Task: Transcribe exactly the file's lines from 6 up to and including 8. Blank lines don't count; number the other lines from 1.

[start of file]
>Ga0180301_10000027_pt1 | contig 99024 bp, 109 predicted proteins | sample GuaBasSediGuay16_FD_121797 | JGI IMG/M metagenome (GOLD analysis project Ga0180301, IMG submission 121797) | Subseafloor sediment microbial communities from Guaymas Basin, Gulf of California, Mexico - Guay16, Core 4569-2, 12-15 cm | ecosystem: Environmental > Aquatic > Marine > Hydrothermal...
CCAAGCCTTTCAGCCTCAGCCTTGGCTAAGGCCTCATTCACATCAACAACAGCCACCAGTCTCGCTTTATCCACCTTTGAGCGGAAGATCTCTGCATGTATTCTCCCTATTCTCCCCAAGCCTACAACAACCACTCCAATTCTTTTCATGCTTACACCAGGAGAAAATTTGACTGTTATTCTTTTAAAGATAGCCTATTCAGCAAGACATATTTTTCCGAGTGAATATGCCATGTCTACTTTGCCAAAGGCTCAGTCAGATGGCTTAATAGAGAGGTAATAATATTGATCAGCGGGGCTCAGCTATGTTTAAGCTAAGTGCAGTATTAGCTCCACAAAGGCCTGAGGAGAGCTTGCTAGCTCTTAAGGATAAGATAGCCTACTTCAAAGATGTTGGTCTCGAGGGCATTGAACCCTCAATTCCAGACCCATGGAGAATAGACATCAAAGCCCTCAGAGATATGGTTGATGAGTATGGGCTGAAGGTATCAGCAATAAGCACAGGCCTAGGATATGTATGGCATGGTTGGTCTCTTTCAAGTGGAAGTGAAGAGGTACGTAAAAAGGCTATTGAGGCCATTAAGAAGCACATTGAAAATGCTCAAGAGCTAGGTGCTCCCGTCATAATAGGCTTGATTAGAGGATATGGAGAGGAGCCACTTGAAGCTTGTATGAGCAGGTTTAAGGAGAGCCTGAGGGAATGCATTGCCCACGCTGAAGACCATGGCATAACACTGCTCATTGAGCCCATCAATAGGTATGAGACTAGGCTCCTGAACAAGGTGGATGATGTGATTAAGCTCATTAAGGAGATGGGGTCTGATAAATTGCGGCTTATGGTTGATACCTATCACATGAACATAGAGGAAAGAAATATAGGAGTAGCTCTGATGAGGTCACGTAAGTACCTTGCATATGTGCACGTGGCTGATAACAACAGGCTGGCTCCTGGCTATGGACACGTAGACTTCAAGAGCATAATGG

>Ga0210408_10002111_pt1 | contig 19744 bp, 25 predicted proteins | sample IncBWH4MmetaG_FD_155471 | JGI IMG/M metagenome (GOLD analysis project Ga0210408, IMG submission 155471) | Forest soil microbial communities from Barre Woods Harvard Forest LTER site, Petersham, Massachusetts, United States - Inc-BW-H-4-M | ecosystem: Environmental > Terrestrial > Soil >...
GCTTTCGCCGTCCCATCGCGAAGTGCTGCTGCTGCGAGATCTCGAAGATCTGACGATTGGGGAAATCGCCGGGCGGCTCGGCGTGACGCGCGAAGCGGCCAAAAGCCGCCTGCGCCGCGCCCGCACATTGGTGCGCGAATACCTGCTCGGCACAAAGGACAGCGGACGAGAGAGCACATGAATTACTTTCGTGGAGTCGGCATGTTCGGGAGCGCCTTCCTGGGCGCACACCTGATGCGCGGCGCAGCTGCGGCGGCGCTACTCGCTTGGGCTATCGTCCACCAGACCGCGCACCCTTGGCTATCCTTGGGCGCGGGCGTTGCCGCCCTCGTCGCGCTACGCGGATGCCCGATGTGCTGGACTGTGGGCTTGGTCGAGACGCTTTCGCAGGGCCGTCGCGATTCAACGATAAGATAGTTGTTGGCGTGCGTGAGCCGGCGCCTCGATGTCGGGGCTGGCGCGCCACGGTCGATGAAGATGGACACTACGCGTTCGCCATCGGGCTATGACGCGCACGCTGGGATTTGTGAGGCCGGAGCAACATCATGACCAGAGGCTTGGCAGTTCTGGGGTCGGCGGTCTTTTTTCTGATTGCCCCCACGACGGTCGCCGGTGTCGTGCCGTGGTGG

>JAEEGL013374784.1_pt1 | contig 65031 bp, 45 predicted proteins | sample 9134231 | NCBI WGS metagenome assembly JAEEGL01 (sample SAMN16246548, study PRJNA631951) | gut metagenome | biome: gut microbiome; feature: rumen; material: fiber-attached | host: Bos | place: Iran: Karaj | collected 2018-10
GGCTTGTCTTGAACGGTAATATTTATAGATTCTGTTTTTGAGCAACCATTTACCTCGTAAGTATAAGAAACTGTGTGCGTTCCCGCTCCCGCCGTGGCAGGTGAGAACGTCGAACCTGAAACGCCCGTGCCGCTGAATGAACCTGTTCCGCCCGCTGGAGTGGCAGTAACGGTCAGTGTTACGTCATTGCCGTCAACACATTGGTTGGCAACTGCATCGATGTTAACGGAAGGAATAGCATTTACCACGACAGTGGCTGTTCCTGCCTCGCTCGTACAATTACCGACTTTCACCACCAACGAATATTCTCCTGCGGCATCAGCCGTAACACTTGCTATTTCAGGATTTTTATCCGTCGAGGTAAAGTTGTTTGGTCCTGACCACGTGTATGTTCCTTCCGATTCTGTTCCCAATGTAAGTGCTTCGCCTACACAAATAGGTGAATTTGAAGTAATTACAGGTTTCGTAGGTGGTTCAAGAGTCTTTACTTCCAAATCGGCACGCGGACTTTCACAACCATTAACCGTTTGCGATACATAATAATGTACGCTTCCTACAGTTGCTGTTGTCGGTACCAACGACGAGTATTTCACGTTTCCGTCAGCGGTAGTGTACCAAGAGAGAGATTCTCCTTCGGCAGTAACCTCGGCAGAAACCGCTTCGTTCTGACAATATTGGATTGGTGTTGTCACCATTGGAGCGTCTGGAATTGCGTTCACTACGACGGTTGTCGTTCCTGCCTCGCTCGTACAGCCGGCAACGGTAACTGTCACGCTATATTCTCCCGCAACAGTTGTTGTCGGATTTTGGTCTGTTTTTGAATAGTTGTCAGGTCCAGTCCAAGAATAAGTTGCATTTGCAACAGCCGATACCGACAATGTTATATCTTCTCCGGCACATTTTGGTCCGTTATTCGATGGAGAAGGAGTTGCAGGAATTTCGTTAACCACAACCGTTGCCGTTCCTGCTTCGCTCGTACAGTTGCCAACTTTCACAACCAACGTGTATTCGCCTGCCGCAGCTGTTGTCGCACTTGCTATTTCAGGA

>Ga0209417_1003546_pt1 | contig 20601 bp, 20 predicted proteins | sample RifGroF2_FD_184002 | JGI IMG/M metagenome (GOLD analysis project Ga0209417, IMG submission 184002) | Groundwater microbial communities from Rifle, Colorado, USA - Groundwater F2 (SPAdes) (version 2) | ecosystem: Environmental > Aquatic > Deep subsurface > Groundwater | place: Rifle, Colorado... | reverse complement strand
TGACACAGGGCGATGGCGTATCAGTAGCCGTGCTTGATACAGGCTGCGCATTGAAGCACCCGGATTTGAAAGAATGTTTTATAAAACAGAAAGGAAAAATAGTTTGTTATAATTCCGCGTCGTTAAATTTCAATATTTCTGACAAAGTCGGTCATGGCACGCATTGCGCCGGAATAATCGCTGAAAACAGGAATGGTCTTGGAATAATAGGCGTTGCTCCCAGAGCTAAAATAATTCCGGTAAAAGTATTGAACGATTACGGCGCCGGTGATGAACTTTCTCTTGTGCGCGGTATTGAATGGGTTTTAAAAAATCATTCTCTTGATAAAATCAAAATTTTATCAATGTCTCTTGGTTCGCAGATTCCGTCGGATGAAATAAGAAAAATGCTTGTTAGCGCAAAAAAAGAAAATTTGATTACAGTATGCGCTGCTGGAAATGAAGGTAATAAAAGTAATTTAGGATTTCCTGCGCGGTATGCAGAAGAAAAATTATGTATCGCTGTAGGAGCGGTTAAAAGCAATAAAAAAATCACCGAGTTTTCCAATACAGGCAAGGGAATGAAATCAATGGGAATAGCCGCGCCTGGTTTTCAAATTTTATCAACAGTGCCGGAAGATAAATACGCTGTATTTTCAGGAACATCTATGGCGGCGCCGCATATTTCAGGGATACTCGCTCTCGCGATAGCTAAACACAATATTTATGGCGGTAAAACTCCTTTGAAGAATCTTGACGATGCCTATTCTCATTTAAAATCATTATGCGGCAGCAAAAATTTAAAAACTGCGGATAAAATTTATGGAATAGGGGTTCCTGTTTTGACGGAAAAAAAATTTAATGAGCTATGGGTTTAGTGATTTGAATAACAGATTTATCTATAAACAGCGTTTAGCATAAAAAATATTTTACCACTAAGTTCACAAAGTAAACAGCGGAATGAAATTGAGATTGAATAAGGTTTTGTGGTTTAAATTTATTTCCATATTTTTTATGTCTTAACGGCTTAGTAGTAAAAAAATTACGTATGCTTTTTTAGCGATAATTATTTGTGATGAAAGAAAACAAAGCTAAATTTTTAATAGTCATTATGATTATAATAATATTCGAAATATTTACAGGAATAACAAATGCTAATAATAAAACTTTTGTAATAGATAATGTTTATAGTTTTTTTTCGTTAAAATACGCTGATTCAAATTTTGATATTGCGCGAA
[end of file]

GGCTTGTCTTGAACGGTAATATTTATAGATTCTGTTTTTGAGCAACCATTTACCTCGTAAGTATAAGAAACTGTGTGCGTTCCCGCTCCCGCCGTGGCAGGTGAGAACGTCGAACCTGAAACGCCCGTGCCGCTGAATGAACCTGTTCCGCCCGCTGGAGTGGCAGTAACGGTCAGTGTTACGTCATTGCCGTCAACACATTGGTTGGCAACTGCATCGATGTTAACGGAAGGAATAGCATTTACCACGACAGTGGCTGTTCCTGCCTCGCTCGTACAATTACCGACTTTCACCACCAACGAATATTCTCCTGCGGCATCAGCCGTAACACTTGCTATTTCAGGATTTTTATCCGTCGAGGTAAAGTTGTTTGGTCCTGACCACGTGTATGTTCCTTCCGATTCTGTTCCCAATGTAAGTGCTTCGCCTACACAAATAGGTGAATTTGAAGTAATTACAGGTTTCGTAGGTGGTTCAAGAGTCTTTACTTCCAAATCGGCACGCGGACTTTCACAACCATTAACCGTTTGCGATACATAATAATGTACGCTTCCTACAGTTGCTGTTGTCGGTACCAACGACGAGTATTTCACGTTTCCGTCAGCGGTAGTGTACCAAGAGAGAGATTCTCCTTCGGCAGTAACCTCGGCAGAAACCGCTTCGTTCTGACAATATTGGATTGGTGTTGTCACCATTGGAGCGTCTGGAATTGCGTTCACTACGACGGTTGTCGTTCCTGCCTCGCTCGTACAGCCGGCAACGGTAACTGTCACGCTATATTCTCCCGCAACAGTTGTTGTCGGATTTTGGTCTGTTTTTGAATAGTTGTCAGGTCCAGTCCAAGAATAAGTTGCATTTGCAACAGCCGATACCGACAATGTTATATCTTCTCCGGCACATTTTGGTCCGTTATTCGATGGAGAAGGAGTTGCAGGAATTTCGTTAACCACAACCGTTGCCGTTCCTGCTTCGCTCGTACAGTTGCCAACTTTCACAACCAACGTGTATTCGCCTGCCGCAGCTGTTGTCGCACTTGCTATTTCAGGA

>Ga0209417_1003546_pt1 | contig 20601 bp, 20 predicted proteins | sample RifGroF2_FD_184002 | JGI IMG/M metagenome (GOLD analysis project Ga0209417, IMG submission 184002) | Groundwater microbial communities from Rifle, Colorado, USA - Groundwater F2 (SPAdes) (version 2) | ecosystem: Environmental > Aquatic > Deep subsurface > Groundwater | place: Rifle, Colorado... | reverse complement strand
TGACACAGGGCGATGGCGTATCAGTAGCCGTGCTTGATACAGGCTGCGCATTGAAGCACCCGGATTTGAAAGAATGTTTTATAAAACAGAAAGGAAAAATAGTTTGTTATAATTCCGCGTCGTTAAATTTCAATATTTCTGACAAAGTCGGTCATGGCACGCATTGCGCCGGAATAATCGCTGAAAACAGGAATGGTCTTGGAATAATAGGCGTTGCTCCCAGAGCTAAAATAATTCCGGTAAAAGTATTGAACGATTACGGCGCCGGTGATGAACTTTCTCTTGTGCGCGGTATTGAATGGGTTTTAAAAAATCATTCTCTTGATAAAATCAAAATTTTATCAATGTCTCTTGGTTCGCAGATTCCGTCGGATGAAATAAGAAAAATGCTTGTTAGCGCAAAAAAAGAAAATTTGATTACAGTATGCGCTGCTGGAAATGAAGGTAATAAAAGTAATTTAGGATTTCCTGCGCGGTATGCAGAAGAAAAATTATGTATCGCTGTAGGAGCGGTTAAAAGCAATAAAAAAATCACCGAGTTTTCCAATACAGGCAAGGGAATGAAATCAATGGGAATAGCCGCGCCTGGTTTTCAAATTTTATCAACAGTGCCGGAAGATAAATACGCTGTATTTTCAGGAACATCTATGGCGGCGCCGCATATTTCAGGGATACTCGCTCTCGCGATAGCTAAACACAATATTTATGGCGGTAAAACTCCTTTGAAGAATCTTGACGATGCCTATTCTCATTTAAAATCATTATGCGGCAGCAAAAATTTAAAAACTGCGGATAAAATTTATGGAATAGGGGTTCCTGTTTTGACGGAAAAAAAATTTAATGAGCTATGGGTTTAGTGATTTGAATAACAGATTTATCTATAAACAGCGTTTAGCATAAAAAATATTTTACCACTAAGTTCACAAAGTAAACAGCGGAATGAAATTGAGATTGAATAAGGTTTTGTGGTTTAAATTTATTTCCATATTTTTTATGTCTTAACGGCTTAGTAGTAAAAAAATTACGTATGCTTTTTTAGCGATAATTATTTGTGATGAAAGAAAACAAAGCTAAATTTTTAATAGTCATTATGATTATAATAATATTCGAAATATTTACAGGAATAACAAATGCTAATAATAAAACTTTTGTAATAGATAATGTTTATAGTTTTTTTTCGTTAAAATACGCTGATTCAAATTTTGATATTGCGCGAA